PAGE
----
India sees tuberculosis resurgence after Covid-19 hit fight against ‘silent killer’
- India faces an uphill battle to meet PM Narendra Modi’s goal of ending the spread of TB by 2025, after the pandemic reversed years of progress
- Increased mask-wearing was one silver lining, but more funding is now needed for TB vaccines and support to combat malnutrition, a major trigger for the disease
India is the home to a quarter of the world’s TB infections and an estimated half a million people died of the curable lung disease in 2020 in the South Asian nation – one-third of the global toll.
In India, the number of new cases detected in 2020 actually fell by a quarter to around 1.8 million because of Covid-19 restrictions and as the pandemic diverted resources.
Nearly two-thirds of people with TB symptoms did not seek treatment, according to a 2019-21 nationwide government survey released on World TB Day on Thursday.
Ashna Ashesh, 29, diagnosed with multidrug-resistant tuberculosis four years ago, saw how patients, many isolated and jobless because of lockdowns, struggled for support.
“They were incredibly afraid … They were reaching out for any kind of information that could be offered about how to access tests and medication,” said the public health professional with the Survivors Against TB collective.
“The impact has been immense … Covid-19 has set back the fight against TB quite significantly. A recovery plan for TB is critical, both in India and globally.”
Experts and survivors are calling for intensive grass-roots campaigns to find “missing” cases, more vaccine funding and support to combat malnutrition, a major trigger for TB.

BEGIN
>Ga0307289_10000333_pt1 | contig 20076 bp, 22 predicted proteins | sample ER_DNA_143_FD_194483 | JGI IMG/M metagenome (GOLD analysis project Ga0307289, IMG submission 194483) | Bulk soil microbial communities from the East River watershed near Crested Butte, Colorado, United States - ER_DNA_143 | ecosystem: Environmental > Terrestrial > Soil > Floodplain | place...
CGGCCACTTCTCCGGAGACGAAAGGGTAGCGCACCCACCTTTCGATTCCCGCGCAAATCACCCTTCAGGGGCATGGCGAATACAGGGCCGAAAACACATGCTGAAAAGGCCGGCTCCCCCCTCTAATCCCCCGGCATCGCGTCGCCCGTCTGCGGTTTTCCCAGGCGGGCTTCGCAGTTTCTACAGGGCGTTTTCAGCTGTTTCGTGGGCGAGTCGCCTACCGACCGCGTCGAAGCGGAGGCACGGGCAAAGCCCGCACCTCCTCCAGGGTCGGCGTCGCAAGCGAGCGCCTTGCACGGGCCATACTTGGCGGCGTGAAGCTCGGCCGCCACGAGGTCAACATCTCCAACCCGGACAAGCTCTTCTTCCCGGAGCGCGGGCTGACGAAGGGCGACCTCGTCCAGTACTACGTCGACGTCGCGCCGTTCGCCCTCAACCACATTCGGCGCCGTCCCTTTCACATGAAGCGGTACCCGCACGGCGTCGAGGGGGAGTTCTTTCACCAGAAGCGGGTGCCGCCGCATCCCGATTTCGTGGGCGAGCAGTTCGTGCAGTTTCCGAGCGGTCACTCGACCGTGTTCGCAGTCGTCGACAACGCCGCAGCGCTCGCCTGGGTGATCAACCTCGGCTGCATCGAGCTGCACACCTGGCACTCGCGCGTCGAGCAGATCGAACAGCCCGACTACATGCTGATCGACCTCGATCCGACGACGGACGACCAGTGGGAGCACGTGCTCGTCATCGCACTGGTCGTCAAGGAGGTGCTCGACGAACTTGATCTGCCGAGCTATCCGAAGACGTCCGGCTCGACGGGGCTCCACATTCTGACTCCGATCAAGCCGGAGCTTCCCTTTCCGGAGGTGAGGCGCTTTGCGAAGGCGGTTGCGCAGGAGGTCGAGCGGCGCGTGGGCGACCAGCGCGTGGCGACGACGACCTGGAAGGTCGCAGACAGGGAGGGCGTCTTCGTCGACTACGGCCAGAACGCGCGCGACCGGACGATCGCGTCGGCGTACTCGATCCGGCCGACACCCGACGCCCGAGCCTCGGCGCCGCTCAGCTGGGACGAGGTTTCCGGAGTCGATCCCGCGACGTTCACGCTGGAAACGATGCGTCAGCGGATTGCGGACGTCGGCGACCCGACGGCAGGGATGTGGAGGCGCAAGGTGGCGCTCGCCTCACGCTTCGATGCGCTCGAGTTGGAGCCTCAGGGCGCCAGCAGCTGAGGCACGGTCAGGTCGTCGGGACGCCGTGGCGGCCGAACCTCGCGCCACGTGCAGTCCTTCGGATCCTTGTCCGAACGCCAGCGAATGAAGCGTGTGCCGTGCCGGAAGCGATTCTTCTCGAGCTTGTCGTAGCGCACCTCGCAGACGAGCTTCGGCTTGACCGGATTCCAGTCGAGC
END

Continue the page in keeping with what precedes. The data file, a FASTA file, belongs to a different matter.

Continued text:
Kuldeep Singh Sachdeva from the International Union Against Tuberculosis and Lung Disease said states need to increase services such as house-to-house visits and mass screenings.
“That’s the only way now where you can eliminate TB,” said Sachdeva, who previously led the government’s National Tuberculosis Elimination Programme.
Officially Covid-19 has killed almost 520,000 Indians, but experts believe the true toll to be far higher.
The pandemic – which saw Covid-19 replace TB as the world’s deadliest infectious disease – did however have one silver lining: increased mask-wearing.
Sachdeva estimates this might have cut TB transmission by 20 per cent. Additional diagnostic machines procured for Covid-19 could be redeployed for TB, he added.
Mumbai – a megapolis of 20 million people and a TB hotspot – has rolled out a programme with young survivors such as Seema Kunchikorve, who was diagnosed with TB five years ago at 20, to keep current patients on track with medications.
“The treatment has a lot of [side] effects which patients can’t take,” Kunchikorve said during a TB awareness play staged at a school in India’s biggest slum Dharavi.
Vijay Chavan, who treats patients with drug-resistant TB at a Medecins Sans Frontieres (MSF) clinic in Mumbai, said the Covid-19 battle had shown the way to fight the older pandemic.
At the clinic, which treats children as young as five, patients spend hours undergoing check-ups beside brightly coloured wallpapers featuring famous comic characters, before collecting a large tray of pills for their treatments.
“If there is a political will for TB, just like Covid-19, it definitely will give us good results,” he said.